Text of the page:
Do you know that fruit that the Yorubas call ‘Agbalumo’ and the Igbos call ‘Udara’? Yes, African Cherry. It is currently being displayed all over market places and street sides for sale. A sign that it is another agbalumo season. We thank God for life.
Agbalumo is botanically known as Chrysophyllum albidum, commonly known as ‘African star apple’ and belongs to the Sapotaceae family. I doubt if the kids of nowadays understand the fun part of the fruit but, throwback to 11- 15years ago, Agbalumo was indeed a star fruit. Kids used its brown hard covered seeds for very interesting games and girls used the inner whitish halves of the seed as ear adornments. The fruit also has natural chewing gum that we usually enjoy or shall I call it ‘sticky gum’? No! a gum is actually supposed to be sticky so, sticky gum is tautology.
The fruit can be gotten in most parts of Nigeria towards the end of November till March depending on seasonal fluctuation. In fact, I only just started seeing the fruit around this month. However, now that the fruit is here, how do you identify the best agbalumo in the market?
How to select ripe Agbalumo in order of occurrence.
In 2015, Observationinprogress, a food, health and travel blog identified some ways of selecting ripe agbalumo. Based on their research and according to that blog, we have:
- Size: Can be large or small as the size has little effect on the ripeness.
- Look: Should be bright orange in color. No black or grey spots. A few deep red blemishes are okay. The top should not be deep green as that means it is unripe. A pale leaf green color is okay.
- Feel: Should yield when pressed but remain firm.
- Ease of peeling: Peeling should be easily done. When peeling lengthwise, the skin should come off in 1 piece with little effort.
- Flesh color: Shiny deep red-orange color.
- Seed cluster: Strong. The five seeds should be intact and require some force to break apart. The sheath on the seed should be bright yellowish orange in color.
With that knowledge of identifying ripened African star apple, the blog went further to classify agbalumo into 6 categories among which we have the 4 listed below:
A – immature and over ripe
B – mature and ripe
C – immature and unripe
D – immature and ripe
Nutritional Benefits of Agbalumo
To be honest, I am not a fan of agbalumo. Jeeezz! I just can’t deal with that stress of trying to identify the sweet one out of so many agbalumo neither can I deal with the stress of the gum that tends to stick to my lips while I suck on the fruit. However, close to the end of the fruit’s season when there’s higher chance of not hitting my teeth on a sour African star apple, I don’t mind getting it as a gift. Because, the fruit is of immense underrated benefits and uses.
It contains rich amount of Vitamin C and serves as a good treat for healing especially in the mouth. It treats sore throat, toothache,etc. This vitamin C component also has an immune-stimulating effect which is important for defense against infections, acts as an inhibitor of a compound that is released during allergic reactions, and contains antioxidant that neutralizes harmful free radicals, pollutants and toxins.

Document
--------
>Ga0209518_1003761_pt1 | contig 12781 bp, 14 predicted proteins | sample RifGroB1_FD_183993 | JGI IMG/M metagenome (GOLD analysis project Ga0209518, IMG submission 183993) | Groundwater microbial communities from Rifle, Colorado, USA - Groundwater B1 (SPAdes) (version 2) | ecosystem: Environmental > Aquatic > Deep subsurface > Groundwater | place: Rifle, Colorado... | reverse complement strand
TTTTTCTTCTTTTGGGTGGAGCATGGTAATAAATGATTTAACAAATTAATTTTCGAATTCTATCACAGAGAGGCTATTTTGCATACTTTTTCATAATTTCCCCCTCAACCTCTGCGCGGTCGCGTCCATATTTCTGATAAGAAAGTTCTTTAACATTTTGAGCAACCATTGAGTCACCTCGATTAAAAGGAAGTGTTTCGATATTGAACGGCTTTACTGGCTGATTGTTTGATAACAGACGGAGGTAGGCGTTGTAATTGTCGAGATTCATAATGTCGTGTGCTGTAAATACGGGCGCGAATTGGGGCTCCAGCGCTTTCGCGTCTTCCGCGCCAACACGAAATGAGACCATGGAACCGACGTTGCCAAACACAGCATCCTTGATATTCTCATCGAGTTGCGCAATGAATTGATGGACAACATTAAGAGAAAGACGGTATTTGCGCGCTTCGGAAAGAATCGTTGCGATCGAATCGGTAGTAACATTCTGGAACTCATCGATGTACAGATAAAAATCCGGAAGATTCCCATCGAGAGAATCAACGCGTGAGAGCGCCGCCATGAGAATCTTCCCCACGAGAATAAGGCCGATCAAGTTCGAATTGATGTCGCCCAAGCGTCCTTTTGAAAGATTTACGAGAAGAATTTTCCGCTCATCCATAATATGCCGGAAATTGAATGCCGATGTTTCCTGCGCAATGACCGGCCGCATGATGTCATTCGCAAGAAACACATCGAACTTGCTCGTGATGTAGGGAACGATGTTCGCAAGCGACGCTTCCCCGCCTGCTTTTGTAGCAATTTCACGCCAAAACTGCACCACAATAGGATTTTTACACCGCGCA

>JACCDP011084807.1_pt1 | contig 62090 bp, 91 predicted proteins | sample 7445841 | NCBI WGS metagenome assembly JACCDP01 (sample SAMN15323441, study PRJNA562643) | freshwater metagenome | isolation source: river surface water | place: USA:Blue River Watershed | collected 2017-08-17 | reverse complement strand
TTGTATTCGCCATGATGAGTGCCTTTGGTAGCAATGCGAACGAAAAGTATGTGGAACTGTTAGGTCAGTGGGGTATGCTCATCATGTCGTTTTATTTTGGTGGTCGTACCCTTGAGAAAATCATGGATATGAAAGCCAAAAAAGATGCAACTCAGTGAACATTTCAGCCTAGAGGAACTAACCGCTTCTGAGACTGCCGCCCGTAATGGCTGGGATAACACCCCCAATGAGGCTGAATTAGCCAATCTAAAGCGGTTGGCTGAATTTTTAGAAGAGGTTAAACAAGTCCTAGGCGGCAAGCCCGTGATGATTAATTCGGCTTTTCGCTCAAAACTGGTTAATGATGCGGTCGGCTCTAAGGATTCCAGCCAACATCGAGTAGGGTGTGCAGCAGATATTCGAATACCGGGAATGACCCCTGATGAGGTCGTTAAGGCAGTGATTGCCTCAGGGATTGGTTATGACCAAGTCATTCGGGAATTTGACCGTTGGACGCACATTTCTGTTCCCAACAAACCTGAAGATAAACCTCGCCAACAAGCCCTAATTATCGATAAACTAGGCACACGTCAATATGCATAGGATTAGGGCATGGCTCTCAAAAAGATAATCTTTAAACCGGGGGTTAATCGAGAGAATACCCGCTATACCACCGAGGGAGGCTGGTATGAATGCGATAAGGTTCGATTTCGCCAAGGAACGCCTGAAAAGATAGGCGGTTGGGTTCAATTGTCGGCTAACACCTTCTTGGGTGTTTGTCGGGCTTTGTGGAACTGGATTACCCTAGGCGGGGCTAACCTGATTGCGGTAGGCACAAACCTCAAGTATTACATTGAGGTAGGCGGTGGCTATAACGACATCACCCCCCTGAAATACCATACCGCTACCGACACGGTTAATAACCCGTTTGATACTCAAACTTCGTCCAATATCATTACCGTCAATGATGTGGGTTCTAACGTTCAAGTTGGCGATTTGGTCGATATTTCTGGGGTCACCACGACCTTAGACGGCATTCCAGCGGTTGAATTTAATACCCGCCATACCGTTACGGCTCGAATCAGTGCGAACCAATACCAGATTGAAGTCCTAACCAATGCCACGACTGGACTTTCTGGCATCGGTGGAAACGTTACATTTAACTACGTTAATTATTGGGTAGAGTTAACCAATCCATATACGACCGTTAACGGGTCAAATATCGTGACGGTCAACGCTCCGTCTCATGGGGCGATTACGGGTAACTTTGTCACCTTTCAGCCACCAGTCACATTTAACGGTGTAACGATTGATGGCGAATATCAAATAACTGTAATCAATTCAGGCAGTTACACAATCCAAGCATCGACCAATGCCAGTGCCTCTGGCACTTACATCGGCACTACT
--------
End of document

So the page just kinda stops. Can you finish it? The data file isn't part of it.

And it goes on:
Aside containing Vitamin C, Agbalumo could lower blood sugar and cholesterol level. It could be useful in preventing and treating heart diseases. And, like many other fruits like cashew, mango, avocado whose plant parts other than the fruit serve health purposes, the different parts of Udara like the roots, barks and leaves are used for healing cough, yellow fever, high blood pressure and much more.
In Western Nigeria, the cotyledons (that is, those two white bean shaped parts inside the hard brown seed) from the seeds are also used as ointments in the treatment of vaginal and dermatological infections.
Other gists about Agbalumo
In the previous subheading, I mentioned that the fruit’s benefits as well as uses are underrated and you probably wondered what I meant. Well, I’ve being able to do some justice to those benefits and uses but, I still emphasize that in most homes, agbalumo is underrated. Do you know that wine can be made out of agbalumo? Oh yes! shoot me! Kitchenbutterfly is working hard on some agbalumo wine and I’m like, WAWU! For a fact, she has brewed the wine already and it will probably hit the market soon. That woman is actually like a professor of agbalumo; she has a salad recipe for agbalumo, apple tart recipe, baked agbalumo, agbalumo posset, every every agbalumo recipe.
She called the juice several names such as agbalumo sour, agbalumo sling, udaratini, lumotini, amongst some others. You can check out the recipe for the cocktail or juice here.
Other health benefits of agbalumo include:
Fighting cancer and diabetes.
Weigh loss cause of it’s high fibre composition.
Serves as antibacterial.
Helps reduce menstrual cramps. It’s calcium content is the charm behind this. Calcium offers strength to the human body. The calcium embedded in the fruit can lessen symptoms of premenstrual syndrome, such as cramping and abdominal bloating. So, ladies, take enough Udara this season.